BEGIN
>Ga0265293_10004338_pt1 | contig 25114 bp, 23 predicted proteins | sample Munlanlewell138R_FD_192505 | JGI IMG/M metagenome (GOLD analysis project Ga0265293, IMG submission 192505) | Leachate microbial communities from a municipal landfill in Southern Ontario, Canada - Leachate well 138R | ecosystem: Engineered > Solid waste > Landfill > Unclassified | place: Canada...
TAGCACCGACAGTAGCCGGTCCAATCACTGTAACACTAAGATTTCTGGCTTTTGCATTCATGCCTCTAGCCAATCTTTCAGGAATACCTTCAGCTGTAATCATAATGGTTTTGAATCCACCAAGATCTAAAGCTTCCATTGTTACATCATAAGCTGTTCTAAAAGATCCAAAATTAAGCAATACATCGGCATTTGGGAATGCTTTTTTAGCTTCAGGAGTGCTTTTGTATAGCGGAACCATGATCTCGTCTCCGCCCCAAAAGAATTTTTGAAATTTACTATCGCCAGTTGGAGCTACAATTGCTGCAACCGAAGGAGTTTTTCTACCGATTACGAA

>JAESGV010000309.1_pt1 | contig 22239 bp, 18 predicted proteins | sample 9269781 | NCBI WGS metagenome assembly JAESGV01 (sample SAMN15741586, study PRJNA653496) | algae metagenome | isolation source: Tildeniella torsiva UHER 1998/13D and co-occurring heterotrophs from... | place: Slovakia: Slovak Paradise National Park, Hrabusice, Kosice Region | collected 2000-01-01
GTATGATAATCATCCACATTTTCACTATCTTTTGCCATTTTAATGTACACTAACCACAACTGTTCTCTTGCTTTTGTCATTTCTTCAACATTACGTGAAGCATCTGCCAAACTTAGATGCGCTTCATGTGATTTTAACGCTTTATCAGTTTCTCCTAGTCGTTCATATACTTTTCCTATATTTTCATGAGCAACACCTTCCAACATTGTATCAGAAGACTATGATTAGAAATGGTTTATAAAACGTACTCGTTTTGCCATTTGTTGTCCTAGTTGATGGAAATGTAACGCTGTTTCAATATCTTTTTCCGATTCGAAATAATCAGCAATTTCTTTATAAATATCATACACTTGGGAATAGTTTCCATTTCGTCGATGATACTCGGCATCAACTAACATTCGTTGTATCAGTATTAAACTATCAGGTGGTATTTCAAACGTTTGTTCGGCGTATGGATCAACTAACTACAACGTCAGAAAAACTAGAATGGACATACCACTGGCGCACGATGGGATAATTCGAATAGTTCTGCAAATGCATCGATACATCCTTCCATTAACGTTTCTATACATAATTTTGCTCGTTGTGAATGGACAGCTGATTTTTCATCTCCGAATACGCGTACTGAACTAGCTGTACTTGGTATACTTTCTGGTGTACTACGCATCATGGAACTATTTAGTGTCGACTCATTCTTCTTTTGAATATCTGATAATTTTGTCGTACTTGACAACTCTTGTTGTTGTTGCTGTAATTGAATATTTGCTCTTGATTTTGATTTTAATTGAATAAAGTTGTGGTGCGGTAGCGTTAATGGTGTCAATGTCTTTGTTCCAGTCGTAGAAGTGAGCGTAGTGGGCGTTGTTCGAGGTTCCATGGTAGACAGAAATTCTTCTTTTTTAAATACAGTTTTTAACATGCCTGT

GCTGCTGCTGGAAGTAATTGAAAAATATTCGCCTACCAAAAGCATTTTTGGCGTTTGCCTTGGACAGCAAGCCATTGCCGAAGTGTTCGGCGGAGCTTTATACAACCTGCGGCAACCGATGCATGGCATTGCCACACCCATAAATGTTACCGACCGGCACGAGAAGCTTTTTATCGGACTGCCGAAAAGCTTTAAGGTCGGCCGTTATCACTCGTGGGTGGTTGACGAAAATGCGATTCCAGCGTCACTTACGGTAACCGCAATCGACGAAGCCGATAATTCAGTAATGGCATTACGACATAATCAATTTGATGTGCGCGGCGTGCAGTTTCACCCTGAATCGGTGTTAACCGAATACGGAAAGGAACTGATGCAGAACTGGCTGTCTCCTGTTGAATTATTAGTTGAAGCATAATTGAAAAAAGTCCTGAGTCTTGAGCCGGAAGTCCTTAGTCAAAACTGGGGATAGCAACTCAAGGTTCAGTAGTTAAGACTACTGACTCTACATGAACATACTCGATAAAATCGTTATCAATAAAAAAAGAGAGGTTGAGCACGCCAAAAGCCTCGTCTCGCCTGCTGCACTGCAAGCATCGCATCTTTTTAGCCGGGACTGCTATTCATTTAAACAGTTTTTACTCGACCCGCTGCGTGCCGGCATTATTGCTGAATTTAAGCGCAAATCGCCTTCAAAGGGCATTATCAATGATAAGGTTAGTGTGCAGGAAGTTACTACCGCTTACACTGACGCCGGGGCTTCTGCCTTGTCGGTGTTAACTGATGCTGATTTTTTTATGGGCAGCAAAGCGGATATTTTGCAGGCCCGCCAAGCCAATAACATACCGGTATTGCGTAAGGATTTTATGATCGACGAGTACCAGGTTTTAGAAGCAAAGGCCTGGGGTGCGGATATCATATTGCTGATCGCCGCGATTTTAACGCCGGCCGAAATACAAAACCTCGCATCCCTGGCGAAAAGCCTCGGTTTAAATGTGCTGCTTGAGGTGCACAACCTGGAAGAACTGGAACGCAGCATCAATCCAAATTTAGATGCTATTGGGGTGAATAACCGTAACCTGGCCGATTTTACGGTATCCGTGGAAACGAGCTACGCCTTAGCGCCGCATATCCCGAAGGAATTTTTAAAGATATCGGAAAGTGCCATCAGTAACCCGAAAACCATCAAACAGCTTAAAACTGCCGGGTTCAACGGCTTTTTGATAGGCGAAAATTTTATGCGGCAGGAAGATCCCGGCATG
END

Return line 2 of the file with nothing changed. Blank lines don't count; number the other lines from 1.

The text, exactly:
TAGCACCGACAGTAGCCGGTCCAATCACTGTAACACTAAGATTTCTGGCTTTTGCATTCATGCCTCTAGCCAATCTTTCAGGAATACCTTCAGCTGTAATCATAATGGTTTTGAATCCACCAAGATCTAAAGCTTCCATTGTTACATCATAAGCTGTTCTAAAAGATCCAAAATTAAGCAATACATCGGCATTTGGGAATGCTTTTTTAGCTTCAGGAGTGCTTTTGTATAGCGGAACCATGATCTCGTCTCCGCCCCAAAAGAATTTTTGAAATTTACTATCGCCAGTTGGAGCTACAATTGCTGCAACCGAAGGAGTTTTTCTACCGATTACGAA